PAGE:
Infusion of Funding Supports Nonprofits During COVID Crisis in Rhode Island

By Jennifer Bray


Rhode Island’s nonprofits are getting a multi-million dollar shot in the arm during the COVID-19 crisis.

On Monday, April 20th, the United Way of Rhode Island (UWRI) and the Rhode Island Foundation announced they’ve awarded $5.7 million in grants to 130 groups since March. National Grid was one of the first companies in Rhode Island to help support to the fund.

The COVID-19 Response Fund was created by UWRI and the Rhode Island Foundation to support nonprofits serving the community through the pandemic. Grants range from $10,000 to $75,000.

The funds help local agencies provide food, housing and healthcare to Rhode Islanders impacted by the crisis. Additional funding was also awarded for medical supplies to care providers facing enormous challenges to keep the doors open and services flowing to those who need them the most.

“It’s been an amazing example of corporate support from National Grid,” said Sandi Connors, UWRI’s Executive Vice President and Director of Strategic Marketing and Communications. “It was fast and generous and so appreciated because the need is so great.”

National Grid directed $500,000 to support customers affected by the health impacts, financial hardships and disruptions caused by the COVID-19 pandemic. The funding is to help provide immediate relief to families and individuals in need and bolster efforts by local organizations, like UWRI, to assist communities across Rhode Island, Massachusetts and New York.

“We are committed to helping our customers through the difficult times and unchartered challenges associated with this pandemic,” said Badar Khan, National Grid’s U.S. President. “We recognize this is an unprecedented and rapidly changing situation. We want to do our part to look out for customers and protect the communities where we live and serve.”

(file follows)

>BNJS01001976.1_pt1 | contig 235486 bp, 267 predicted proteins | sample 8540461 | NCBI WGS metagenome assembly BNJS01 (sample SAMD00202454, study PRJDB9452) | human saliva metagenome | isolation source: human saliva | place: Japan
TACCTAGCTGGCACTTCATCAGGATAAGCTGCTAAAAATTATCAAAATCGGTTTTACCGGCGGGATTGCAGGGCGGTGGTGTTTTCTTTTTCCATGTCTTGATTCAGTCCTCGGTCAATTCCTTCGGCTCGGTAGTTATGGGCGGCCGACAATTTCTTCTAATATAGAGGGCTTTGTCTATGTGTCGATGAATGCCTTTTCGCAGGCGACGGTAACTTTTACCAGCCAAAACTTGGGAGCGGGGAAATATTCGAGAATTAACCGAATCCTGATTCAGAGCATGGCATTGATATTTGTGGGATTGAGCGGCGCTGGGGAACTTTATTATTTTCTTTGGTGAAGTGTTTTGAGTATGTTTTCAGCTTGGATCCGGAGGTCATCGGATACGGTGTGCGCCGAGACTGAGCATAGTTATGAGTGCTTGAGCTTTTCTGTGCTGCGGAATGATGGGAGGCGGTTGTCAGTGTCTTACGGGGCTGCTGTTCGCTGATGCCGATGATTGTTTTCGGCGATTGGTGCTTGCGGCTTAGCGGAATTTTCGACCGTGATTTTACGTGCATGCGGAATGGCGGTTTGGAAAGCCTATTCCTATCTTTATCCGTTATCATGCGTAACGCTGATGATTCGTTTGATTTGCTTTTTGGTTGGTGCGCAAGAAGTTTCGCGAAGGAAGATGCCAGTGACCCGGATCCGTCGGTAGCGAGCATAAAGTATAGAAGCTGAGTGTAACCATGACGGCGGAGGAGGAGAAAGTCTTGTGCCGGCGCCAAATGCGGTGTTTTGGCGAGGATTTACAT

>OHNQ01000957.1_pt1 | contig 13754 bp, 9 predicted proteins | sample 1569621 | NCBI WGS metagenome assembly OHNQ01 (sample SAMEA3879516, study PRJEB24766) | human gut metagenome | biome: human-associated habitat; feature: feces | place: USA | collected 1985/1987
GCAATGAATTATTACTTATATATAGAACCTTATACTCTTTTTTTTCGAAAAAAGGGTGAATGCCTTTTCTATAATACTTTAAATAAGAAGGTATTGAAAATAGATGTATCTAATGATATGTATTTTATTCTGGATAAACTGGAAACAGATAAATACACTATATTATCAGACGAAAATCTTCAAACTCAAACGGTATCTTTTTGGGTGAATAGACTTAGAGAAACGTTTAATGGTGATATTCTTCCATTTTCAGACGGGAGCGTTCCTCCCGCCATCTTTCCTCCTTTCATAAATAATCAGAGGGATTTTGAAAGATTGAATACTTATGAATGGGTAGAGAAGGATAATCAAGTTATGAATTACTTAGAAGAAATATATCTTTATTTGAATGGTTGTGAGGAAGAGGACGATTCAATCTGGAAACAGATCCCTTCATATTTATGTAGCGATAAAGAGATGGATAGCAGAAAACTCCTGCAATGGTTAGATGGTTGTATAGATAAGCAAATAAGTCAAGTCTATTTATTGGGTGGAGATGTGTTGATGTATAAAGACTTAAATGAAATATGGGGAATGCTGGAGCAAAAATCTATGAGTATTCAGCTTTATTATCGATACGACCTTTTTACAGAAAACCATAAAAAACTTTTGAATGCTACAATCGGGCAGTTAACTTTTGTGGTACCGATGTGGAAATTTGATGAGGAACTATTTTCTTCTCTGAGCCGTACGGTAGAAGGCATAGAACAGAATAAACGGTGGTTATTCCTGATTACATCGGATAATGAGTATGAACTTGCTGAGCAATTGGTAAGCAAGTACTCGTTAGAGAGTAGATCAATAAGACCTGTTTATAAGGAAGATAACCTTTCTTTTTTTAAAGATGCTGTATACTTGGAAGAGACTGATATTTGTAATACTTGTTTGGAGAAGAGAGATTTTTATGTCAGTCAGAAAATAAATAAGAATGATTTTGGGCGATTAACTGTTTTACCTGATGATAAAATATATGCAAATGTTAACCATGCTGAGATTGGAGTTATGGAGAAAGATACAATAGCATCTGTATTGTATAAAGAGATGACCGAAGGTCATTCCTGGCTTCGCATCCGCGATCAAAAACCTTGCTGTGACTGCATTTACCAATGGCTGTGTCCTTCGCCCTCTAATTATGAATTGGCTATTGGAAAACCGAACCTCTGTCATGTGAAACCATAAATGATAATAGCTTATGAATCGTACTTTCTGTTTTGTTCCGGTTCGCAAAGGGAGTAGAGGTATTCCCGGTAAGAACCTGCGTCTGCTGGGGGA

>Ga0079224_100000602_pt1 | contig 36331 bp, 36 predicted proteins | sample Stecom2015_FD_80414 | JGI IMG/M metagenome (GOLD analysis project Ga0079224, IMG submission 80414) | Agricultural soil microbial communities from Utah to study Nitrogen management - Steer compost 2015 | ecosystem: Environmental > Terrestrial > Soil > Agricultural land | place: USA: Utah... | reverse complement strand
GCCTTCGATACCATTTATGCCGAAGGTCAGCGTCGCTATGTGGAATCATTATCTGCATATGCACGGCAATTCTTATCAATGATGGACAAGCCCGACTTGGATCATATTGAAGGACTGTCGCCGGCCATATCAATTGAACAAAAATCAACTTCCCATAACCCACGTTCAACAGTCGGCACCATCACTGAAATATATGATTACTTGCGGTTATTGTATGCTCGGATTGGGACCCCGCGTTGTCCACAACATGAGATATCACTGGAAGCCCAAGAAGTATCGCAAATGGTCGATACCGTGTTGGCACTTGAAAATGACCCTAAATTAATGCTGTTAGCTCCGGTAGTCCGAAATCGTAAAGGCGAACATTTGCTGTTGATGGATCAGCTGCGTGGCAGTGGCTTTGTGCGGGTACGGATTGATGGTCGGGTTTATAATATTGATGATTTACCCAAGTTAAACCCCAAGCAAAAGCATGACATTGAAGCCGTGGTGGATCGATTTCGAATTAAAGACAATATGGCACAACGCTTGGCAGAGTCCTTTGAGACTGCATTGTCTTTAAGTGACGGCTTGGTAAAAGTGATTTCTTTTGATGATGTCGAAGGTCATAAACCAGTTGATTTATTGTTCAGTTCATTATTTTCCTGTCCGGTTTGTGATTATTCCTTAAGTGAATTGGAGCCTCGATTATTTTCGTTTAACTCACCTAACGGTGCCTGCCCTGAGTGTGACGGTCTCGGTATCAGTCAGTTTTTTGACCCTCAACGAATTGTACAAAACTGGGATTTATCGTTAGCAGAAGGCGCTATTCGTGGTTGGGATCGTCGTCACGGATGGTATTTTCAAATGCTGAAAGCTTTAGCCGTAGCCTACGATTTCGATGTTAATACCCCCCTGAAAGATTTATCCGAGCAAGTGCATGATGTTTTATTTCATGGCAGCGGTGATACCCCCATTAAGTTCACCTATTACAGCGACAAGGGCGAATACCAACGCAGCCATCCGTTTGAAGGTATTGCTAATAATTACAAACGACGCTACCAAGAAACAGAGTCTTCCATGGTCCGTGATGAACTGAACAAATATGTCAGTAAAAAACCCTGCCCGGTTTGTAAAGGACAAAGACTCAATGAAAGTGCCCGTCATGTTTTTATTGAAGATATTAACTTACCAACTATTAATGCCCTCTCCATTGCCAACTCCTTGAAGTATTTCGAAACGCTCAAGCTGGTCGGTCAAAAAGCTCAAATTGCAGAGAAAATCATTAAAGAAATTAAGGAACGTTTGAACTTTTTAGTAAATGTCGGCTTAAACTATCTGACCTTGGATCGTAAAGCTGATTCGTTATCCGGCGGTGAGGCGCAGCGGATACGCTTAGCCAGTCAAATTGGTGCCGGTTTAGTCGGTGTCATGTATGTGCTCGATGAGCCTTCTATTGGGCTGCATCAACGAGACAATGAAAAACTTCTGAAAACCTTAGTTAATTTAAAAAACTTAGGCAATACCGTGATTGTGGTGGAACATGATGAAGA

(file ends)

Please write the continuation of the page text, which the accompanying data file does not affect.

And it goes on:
Children’s Friend of Providence is one of the 130 nonprofits to receive funding. It is the oldest child welfare service in Rhode Island. Children’s Friend was founded back in 1834, when the world was dealing with a cholera pandemic.

“Children’s Friend continues to support our most vulnerable children and families through this crisis. As with most disasters, those most vulnerable feel the negative impacts first and most harshly,” said David Caprio, president and CEO. “Two dozen staff have been working on-site every day in Providence and Central Falls, throughout the crisis to ensure over 6,000 families have access to food checks, in a safe way.”

“These funds really help the most vulnerable populations and we see the most vulnerable populations are hit the hardest,” said Connors.

Capital City Community Center is a social service agency that provides food, housing and child and senior care. It helps vulnerable residents in the Smith Hill neighborhood of Providence. Annually it provides food assistance to roughly 8,400 clients, serving a monthly average of 315 adults, 201 children and 175 seniors.

“Capital City Community Center is so pleased to have received this grant for our Food Pantry,” said Susan Stevenson, Director for Capital City Community Center. Stevenson said that it will help feed and provide essential supplies to the residents of the Providence neighborhoods who are devastated by the effects of Covid-19; children who are home from childcare and school closures, adults who have lost their jobs, and seniors who are alone and isolated.

“There is a lot of need in the community and we are so grateful for the funds,” Connors said. “They are truly making a difference and truly saving lives, if we couldn’t get food and medicine, this would be a much different situation.”


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